Dr Danielle Bond

Dr Danielle Bond - Cancer Researcher
Project Grant
2018 Project Grant
Project Grant
2017 Project Grant
Project Grant
2016 Project Grant
Project Grant
2015 Project Grant
Project Grant
2014 Project Grant

What are your research interests?

  • To develop and test novel treatments for pancreatic cancer patients who don't respond to current treatments
  • To elucidate the molecular mechanisms underlying pancreatic cancer so that we can design novel treatments that lead to better patient outcomes
  • To assess novel blood markers for prostate cancer diagnosis and prognosis

Why did you get into research?

My interest in medical research started with a passion for learning about how the human body functions normally and during disease, plus I have always been passionate about helping others. When my Nana, who helped raise me, succumbed to colon cancer I decided to follow my interests and pursue a career in cancer research in order to focus on finding new, effective cancer treatments.

What would be the ultimate goal for your research?

My ultimate goal is to improve patient quality of life by finding new treatments for different types of cancers such as pancreatic and prostate cancer. I would also like to find novel markers that predict how a patient responds to cancer therapeutics so we can tailor treatments to the individual patient. 

Biography

Dr Bond is an Early Career Research Associate in the School of Biomedical Sciences and Pharmacy. She is based at the Central Coast campus of the University of Newcastle, working within the cancer research hub at Ourimbah in association with the Hunter Cancer Research Alliance (HCRA) and HMRI. She uses cutting-edge technology to test novel synthetic and natural products for the treatment of pancreatic cancer, as part of the Pancreatic Cancer Research Group, and is identifying blood markers in prostate cancer patients to help predict patient prognosis to current and new cancer treatments.

Dr Bond is primarily interested in pancreatic cancer as it has a very low survival rate and prostate cancer due to its high incidence rate among Australian men. She completed her PhD in Medical Biochemistry, which focused on breast and prostate cancers at the University of Newcastle in 2015. Since 2015, Dr Bond has been testing novel, natural and synthetic compounds as anti-pancreatic cancer agents and has been investigating blood markers for prostate cancer.

She has presented her work at both national and international conferences and continues to publish her findings, has helped organise local scientific meetings and has been an RHD representative for the school research committee. Dr Bond has received pilot grant funding through the Faculty of Health at the University of Newcastle and project funding from HMRI.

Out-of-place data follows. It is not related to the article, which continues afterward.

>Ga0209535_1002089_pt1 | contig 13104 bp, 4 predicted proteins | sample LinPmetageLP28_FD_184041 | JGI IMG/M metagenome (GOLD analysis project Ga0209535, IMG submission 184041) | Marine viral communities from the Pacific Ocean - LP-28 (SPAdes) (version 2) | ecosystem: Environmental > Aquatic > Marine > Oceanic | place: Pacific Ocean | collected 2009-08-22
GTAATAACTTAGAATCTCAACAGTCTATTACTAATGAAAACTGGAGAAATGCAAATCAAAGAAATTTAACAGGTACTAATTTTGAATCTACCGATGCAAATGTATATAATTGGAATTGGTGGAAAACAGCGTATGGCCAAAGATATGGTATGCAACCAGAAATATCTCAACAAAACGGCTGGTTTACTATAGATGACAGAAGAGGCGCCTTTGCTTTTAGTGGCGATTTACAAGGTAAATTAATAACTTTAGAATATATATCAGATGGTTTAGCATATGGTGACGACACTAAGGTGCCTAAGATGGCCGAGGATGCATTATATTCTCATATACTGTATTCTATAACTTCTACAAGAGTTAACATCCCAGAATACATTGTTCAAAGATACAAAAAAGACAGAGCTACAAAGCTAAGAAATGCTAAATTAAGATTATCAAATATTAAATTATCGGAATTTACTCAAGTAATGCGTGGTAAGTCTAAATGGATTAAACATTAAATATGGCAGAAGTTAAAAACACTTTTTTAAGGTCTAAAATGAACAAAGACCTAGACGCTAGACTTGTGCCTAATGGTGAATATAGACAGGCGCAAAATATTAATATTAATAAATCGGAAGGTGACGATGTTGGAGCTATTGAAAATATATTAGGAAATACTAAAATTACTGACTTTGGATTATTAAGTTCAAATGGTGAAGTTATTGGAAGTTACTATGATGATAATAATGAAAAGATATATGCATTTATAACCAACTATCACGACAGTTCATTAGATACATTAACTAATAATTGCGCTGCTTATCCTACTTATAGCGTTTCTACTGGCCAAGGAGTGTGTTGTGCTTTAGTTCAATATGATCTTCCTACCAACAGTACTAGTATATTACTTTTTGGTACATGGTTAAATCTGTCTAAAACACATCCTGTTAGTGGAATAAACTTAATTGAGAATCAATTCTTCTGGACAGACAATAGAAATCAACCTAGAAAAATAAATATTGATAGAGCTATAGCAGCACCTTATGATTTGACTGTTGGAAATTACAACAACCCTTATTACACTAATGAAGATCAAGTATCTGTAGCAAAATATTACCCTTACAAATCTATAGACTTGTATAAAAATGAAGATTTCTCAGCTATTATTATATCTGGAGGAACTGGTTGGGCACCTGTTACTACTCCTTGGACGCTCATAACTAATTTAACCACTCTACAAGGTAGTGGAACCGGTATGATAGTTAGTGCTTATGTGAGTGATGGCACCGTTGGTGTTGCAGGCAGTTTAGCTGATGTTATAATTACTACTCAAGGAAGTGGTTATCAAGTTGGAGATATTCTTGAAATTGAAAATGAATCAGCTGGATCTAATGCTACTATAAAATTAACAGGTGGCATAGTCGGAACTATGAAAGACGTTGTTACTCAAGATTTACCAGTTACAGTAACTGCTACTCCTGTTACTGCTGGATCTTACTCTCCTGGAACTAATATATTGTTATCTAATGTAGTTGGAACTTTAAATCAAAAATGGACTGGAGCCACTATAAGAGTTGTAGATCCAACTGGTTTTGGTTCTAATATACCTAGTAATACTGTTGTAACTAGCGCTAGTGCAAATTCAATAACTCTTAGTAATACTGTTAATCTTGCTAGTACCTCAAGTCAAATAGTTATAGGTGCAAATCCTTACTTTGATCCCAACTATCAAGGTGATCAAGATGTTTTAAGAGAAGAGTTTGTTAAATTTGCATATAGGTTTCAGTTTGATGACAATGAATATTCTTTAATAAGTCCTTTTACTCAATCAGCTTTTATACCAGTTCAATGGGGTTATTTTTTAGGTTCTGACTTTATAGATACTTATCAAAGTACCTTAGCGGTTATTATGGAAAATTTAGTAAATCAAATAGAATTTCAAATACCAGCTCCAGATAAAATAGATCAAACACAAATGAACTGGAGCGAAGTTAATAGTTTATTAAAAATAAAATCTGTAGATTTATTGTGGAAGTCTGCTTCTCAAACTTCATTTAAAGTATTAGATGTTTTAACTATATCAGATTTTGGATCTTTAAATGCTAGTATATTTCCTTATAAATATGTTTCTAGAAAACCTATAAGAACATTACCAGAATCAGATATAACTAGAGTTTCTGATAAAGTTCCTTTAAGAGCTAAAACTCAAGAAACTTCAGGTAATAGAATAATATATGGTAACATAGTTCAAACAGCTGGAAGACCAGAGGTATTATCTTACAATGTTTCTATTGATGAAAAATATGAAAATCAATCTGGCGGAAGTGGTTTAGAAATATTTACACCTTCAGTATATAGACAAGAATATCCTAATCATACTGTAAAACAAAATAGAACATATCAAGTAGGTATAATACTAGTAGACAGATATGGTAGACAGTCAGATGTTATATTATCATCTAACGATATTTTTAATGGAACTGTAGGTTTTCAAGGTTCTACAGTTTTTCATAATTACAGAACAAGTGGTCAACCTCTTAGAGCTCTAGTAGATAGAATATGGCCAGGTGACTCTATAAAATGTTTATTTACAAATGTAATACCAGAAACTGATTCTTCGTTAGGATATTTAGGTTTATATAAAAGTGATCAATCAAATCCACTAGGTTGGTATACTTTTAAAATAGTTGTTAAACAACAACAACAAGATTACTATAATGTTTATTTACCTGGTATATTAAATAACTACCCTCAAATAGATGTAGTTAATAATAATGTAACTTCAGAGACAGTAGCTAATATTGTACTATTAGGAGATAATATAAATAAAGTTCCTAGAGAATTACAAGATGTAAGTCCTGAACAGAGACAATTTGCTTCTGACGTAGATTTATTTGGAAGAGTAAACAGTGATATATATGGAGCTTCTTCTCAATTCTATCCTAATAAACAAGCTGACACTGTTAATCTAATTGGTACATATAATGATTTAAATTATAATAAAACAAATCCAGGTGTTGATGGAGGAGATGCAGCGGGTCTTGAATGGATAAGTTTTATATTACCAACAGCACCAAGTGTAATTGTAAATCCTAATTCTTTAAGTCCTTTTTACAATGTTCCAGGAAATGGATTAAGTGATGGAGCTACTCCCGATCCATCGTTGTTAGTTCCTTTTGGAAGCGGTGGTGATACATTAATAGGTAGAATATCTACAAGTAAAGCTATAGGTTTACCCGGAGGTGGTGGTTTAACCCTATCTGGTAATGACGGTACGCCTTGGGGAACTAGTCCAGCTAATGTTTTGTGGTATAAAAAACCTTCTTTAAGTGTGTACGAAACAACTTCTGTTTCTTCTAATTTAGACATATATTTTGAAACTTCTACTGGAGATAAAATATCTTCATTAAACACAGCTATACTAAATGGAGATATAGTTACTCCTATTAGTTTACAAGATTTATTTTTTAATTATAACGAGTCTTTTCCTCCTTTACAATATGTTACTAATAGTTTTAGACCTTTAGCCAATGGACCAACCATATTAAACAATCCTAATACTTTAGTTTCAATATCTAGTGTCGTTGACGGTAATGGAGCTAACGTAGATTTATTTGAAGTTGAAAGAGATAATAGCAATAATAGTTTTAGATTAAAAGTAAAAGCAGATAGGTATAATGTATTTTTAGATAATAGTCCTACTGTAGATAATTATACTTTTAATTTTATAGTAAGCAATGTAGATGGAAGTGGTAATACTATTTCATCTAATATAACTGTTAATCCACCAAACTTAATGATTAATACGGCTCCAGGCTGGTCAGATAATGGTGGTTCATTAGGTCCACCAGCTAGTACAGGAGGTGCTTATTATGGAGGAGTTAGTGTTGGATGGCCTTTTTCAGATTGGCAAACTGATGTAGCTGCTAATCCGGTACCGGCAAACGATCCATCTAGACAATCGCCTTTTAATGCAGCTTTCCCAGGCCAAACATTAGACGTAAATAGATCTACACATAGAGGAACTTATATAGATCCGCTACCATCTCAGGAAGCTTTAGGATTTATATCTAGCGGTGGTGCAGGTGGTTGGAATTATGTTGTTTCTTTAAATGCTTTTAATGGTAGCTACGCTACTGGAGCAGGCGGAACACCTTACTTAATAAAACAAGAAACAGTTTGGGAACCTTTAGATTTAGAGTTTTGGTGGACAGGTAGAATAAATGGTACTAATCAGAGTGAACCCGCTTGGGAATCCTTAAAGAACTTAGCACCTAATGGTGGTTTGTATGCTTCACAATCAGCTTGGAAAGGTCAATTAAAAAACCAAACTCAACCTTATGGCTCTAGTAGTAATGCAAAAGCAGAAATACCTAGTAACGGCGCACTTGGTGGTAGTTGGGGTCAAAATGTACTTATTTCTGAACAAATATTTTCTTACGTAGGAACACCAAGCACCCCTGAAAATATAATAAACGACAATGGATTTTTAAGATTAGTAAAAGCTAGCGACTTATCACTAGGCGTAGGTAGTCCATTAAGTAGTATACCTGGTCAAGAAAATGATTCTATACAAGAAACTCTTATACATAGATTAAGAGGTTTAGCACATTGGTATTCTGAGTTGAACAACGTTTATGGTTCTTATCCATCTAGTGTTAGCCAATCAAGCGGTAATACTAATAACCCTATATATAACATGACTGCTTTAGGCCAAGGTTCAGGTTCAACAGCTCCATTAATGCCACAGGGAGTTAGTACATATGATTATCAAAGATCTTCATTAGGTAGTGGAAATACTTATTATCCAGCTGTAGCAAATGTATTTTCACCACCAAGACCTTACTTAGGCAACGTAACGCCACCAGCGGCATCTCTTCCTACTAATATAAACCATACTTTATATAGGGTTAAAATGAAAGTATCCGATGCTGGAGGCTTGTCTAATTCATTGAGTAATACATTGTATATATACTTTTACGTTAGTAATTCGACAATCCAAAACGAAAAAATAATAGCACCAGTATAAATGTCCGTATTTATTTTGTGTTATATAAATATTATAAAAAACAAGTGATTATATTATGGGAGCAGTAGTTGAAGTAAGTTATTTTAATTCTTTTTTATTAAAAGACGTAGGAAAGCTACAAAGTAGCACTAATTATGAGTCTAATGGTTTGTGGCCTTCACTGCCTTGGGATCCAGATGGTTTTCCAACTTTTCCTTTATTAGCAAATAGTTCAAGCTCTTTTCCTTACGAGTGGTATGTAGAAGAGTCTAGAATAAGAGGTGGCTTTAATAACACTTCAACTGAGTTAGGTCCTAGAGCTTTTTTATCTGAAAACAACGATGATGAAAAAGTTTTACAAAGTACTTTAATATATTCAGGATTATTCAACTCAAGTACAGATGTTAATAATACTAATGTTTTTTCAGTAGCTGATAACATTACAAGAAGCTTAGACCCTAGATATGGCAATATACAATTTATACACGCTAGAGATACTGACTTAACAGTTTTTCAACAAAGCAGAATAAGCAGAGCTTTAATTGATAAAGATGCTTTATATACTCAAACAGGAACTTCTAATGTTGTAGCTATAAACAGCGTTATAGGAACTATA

Future Focus

Dr Bond will continue to search for novel natural and synthetic anti-cancer treatments that will improve the quality of life of cancer patients and will continue to aim to identify markers that predict treatment response, so we can administer effective anti-cancer treatments that improve patient outcomes.

Specialised/Technical Skills 

  • Drug discovery
  • Natural products 
  • Biomarkers of prognosis
  • Bioactive compounds
  • 3D cell culture models
  • Functional cell culture assays
  • Microvesicle collection and analysis
  • Bioinformatics
  • Micro-RNA analysis

Affiliations

  • Hunter Cancer Research Alliance (HCRA)
  • PRC Cancer and the HMRI Cancer Program
  • Australian Society for Biochemistry and Molecular Biology (ASBMB)
  • Australia Society of Medical Research (ASMR)
  • American Association for Cancer Research (AACR)

2018

Tetraspanin CD9; more than just an exosome marker - A novel biomarker to target for prostate cancer
Project Grant
Description:

Currently the major hurdle facing the successful treatment of solid cancers is the development of metastases (tumour spread), and our lack of understanding of what controls this process.

more

2017

Tetraspanin CD9; more than just an exosome marker - A novel biomarker to target for prostate cancer
Project Grant
Description:

Currently the major hurdle facing the successful treatment of solid cancers is the development of metastases (tumour spread), and our lack of understanding of what controls this process.

more

2016

Tetraspanin CD9; more than just an exosome marker - A novel biomarker to target for prostate cancer
Project Grant
Description:

Currently the major hurdle facing the successful treatment of solid cancers is the development of metastases (tumour spread), and our lack of understanding of what controls this process.

more

2015

Tetraspanin CD9; more than just an exosome marker - A novel biomarker to target for prostate cancer
Project Grant
Description:

Currently the major hurdle facing the successful treatment of solid cancers is the development of metastases (tumour spread), and our lack of understanding of what controls this process. 

more

2014

Tetraspanin CD9; more than just an exosome marker - A novel biomarker to target for prostate cancer
Project Grant
Description:

Currently the major hurdle facing the successful treatment of solid cancers is the development of metastases (tumour spread), and our lack of understanding of what controls this process.

more